- Getting enough good quality sleep can help to reduce or eliminate chronic low-grade inflammation within the body by lowering the persistent production and release of pro-inflammatory cytokines.
4. Athletic Performance
Proper sleep has been shown to enhance athletic performance.
Not only does getting the required amount of sleep put you in a more positive headspace that means you’re likely to be more motivated to undertake physical activity, but it can also boost your performance in the following ways:
- It lowers levels of the stress hormone cortisol, which can cause fatigue and harm athletic performance.
- Your body is able to better maintain glycogen and carbohydrate stores for energy; sleep deprivation can deplete them.
- Improved attention, focus, reflexes, accuracy, and reaction time.
- Improved physical performance in terms of speed, strength, and power.
- Faster recovery.
- Lower chance of injury.
5. Calorie and Weight Regulation
Sleep actually may help keep you looking lean and mean — not on its own, obviously. But if you maintain healthy sleep habits, you’re giving yourself an increased chance of successfully maintaining a healthy weight.
Studies have shown that there are fewer instances of obesity among people who get enough sleep.
- People who get enough sleep have lower levels of appetite and calorie consumption.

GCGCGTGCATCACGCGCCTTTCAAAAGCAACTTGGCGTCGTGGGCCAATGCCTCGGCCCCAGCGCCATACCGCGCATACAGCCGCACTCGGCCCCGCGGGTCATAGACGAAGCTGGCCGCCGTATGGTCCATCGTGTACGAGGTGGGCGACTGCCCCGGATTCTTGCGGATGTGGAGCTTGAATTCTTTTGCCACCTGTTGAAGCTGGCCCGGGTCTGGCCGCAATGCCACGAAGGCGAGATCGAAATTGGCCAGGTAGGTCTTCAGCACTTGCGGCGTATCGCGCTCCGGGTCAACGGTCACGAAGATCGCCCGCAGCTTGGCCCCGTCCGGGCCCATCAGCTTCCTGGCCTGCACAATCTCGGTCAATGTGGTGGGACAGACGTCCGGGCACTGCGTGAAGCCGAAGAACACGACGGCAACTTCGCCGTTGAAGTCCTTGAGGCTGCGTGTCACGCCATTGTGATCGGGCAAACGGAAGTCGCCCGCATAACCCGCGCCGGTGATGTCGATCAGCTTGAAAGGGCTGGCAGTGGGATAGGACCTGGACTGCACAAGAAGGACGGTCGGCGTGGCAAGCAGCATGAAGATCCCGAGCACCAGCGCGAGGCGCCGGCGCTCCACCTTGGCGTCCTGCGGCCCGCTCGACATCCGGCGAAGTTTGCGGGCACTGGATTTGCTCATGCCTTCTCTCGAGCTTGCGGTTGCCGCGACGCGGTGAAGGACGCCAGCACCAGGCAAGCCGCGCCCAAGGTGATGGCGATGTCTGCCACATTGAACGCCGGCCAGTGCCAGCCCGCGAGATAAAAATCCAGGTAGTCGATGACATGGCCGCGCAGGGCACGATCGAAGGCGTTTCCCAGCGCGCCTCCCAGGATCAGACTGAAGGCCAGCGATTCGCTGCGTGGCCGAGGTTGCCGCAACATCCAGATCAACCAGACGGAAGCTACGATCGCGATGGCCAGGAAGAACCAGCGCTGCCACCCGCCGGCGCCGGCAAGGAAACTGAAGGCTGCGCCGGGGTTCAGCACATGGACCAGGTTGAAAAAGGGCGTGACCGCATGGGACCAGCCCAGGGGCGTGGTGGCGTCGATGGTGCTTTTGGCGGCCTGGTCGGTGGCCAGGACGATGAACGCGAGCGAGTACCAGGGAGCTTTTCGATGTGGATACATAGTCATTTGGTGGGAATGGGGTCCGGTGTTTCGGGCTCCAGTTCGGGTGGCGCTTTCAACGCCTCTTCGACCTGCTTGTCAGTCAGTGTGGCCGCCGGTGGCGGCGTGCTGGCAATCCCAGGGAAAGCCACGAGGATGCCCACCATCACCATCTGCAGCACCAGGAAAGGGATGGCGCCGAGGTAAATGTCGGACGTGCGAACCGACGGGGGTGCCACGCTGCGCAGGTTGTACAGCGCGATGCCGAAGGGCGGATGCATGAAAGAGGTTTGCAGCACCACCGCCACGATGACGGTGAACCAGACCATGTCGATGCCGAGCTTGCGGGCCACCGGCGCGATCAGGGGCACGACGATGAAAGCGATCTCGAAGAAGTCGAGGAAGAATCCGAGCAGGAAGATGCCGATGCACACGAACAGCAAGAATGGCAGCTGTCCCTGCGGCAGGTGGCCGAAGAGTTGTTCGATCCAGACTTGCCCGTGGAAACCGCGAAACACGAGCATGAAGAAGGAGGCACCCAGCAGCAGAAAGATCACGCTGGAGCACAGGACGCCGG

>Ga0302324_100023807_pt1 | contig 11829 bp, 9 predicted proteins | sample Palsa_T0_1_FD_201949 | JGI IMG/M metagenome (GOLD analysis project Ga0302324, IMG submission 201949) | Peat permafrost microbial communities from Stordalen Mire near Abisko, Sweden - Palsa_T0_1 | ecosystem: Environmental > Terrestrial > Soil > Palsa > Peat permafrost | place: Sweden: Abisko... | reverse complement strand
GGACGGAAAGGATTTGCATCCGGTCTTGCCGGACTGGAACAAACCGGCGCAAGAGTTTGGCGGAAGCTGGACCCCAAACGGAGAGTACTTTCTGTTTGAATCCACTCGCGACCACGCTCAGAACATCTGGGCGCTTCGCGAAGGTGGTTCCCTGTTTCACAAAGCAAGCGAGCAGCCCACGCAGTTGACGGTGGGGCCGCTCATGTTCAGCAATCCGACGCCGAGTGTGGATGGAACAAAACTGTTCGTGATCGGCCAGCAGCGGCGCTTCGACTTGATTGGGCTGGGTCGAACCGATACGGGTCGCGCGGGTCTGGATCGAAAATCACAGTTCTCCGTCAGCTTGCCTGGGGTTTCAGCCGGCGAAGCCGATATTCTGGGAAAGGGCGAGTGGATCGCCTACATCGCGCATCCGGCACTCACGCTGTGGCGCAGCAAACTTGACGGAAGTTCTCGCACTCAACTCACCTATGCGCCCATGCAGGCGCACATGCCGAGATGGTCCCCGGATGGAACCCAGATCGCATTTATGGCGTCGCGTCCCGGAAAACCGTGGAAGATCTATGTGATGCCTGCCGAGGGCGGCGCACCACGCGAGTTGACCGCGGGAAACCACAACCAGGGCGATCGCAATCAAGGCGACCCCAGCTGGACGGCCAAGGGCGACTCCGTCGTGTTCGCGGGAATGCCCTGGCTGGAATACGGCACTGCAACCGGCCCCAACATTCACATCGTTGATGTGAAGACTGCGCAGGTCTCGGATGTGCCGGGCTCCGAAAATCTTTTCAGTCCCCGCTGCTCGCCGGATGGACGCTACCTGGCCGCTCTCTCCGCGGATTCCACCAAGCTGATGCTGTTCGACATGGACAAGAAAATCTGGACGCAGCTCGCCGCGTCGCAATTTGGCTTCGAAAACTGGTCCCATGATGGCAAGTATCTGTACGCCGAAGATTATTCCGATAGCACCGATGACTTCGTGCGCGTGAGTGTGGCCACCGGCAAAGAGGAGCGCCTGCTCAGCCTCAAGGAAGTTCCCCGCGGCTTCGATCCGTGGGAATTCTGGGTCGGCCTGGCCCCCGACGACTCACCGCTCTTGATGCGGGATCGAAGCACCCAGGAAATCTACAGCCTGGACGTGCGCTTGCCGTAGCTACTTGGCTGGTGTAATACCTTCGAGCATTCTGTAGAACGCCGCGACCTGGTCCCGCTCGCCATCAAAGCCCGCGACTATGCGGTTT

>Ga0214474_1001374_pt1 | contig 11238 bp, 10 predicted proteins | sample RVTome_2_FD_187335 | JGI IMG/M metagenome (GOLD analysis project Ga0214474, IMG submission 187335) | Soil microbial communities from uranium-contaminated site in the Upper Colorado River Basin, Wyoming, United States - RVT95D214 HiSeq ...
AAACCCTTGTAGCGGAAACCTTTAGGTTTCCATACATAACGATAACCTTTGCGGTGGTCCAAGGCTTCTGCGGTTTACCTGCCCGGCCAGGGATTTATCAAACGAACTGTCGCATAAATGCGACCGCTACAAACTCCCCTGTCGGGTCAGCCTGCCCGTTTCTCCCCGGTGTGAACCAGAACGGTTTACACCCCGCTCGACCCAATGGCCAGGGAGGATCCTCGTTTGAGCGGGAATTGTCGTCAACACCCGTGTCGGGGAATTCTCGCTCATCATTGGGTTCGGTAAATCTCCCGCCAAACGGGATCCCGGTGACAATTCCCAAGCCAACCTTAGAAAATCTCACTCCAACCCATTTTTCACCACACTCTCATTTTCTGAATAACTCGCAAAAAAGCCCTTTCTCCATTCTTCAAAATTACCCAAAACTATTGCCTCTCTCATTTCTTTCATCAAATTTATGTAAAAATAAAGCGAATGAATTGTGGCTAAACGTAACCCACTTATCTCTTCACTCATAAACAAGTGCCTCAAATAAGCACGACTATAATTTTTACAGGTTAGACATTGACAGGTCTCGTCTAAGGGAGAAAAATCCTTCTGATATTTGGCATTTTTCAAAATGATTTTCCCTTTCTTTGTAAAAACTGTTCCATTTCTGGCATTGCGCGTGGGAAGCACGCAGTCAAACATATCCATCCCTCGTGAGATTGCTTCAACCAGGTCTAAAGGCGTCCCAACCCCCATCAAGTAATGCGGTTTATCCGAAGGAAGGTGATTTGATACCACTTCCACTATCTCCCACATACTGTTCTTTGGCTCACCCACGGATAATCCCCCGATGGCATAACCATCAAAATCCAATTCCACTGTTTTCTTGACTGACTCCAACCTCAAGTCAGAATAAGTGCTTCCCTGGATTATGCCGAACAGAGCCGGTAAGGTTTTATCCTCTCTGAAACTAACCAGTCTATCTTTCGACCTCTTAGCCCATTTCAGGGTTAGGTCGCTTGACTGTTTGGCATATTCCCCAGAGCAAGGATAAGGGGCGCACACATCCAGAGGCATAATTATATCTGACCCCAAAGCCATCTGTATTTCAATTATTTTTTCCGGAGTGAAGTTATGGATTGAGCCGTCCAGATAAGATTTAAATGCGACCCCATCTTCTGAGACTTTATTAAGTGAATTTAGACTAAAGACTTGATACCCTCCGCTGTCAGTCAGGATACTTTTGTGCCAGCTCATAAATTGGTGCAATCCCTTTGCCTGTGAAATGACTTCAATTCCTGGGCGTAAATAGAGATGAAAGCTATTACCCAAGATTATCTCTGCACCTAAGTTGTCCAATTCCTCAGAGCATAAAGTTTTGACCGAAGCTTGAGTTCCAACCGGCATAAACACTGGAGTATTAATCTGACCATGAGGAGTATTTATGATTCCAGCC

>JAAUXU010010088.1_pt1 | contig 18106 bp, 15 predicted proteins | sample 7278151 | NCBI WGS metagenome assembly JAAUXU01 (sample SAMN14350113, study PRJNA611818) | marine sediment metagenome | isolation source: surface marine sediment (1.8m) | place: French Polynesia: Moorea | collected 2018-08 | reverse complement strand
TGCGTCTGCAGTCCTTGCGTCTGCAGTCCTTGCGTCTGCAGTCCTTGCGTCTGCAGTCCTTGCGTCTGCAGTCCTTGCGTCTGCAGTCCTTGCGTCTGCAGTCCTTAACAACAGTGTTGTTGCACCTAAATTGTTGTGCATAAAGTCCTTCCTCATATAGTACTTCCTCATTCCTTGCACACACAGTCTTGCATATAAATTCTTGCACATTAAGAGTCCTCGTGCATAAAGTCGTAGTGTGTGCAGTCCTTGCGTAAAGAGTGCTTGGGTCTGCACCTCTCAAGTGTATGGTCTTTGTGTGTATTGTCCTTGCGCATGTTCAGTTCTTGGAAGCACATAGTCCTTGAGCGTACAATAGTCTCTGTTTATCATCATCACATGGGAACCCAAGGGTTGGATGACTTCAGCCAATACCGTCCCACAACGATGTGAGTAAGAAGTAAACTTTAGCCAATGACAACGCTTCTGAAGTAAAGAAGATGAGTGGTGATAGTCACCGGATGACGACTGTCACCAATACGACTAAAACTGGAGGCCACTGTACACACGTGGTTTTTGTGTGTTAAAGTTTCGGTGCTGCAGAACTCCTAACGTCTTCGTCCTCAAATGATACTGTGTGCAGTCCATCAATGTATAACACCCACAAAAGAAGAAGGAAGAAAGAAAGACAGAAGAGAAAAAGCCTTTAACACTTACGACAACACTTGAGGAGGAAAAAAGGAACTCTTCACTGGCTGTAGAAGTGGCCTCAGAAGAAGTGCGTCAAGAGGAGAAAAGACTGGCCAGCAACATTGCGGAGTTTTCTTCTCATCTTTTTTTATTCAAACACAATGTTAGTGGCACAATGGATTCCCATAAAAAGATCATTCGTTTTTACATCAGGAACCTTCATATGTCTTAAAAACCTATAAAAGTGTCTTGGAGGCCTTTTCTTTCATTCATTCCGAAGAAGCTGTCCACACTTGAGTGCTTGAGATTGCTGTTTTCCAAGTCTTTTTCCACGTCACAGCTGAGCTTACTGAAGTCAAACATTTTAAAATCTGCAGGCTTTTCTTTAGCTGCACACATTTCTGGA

- Getting the right amount of sleep keeps the production of the energy regulating hormone leptin at a healthy level.
- Leptin inhibits hunger, resulting in lower food (and therefore, calorie) intake.
- Lack of sleep results in lowered levels of leptin.
- Shortened sleep can result in raised levels of ghrelin, the appetite-stimulating hormone.
- Increased BMI is associated with raised levels of ghrelin and reduced levels of leptin due to sleep loss.
- Lack of sleep can contribute to weight gain in other ways, such as decreasing motivation to exercise.
6. Type 2 Diabetes
There appears to be a strong link between shortened sleep and developing type-2 diabetes.
- Getting enough good quality sleep means your body has better insulin sensitivity and less insulin resistance.
- With proper sleep, the body’s hormones are better regulated. This includes insulin (the hormone that regulates blood sugar), which is released when you eat.
- Raised cortisol (which happens as a result of sleep deprivation) can prevent insulin from doing its job correctly, resulting in too much glucose in the blood, which increases the risk of developing type 2 diabetes.
7. Life Expectancy
There are many benefits from healthy sleep that means those who regularly get the right amount of quality sleep and maintain a healthy sleep schedule generally have a better life expectancy than those who don’t.
Among the many reasons that can contribute to a healthier, longer life are:
- Generally better mood; less depression, anxiety, etc.
- Lower levels of stress hormones like cortisol.
- It prevents chronic inflammation and lowers inflammation levels generally.
- Lower risk of many potentially life-shortening diseases and health conditions.
- Better cognitive function and performance.
- Healthy sleepers are more likely to engage in beneficial physical activity.
- Lowered risk of accidents.
2. It Encourages Healthy Brain Function and Emotional Wellbeing:
Sleep plays a significant role in our mental health, cognition, and emotional state as well.
- REM sleep, in particular, is essential for memory, as this is the sleep stage where experiences are processed and consolidated into memories for recall later.
- Getting enough good sleep allows for the uninterrupted creation of new connections in the brain.
- With good sleep comes a level of general alertness that means your ability to focus and concentrate is greatly elevated.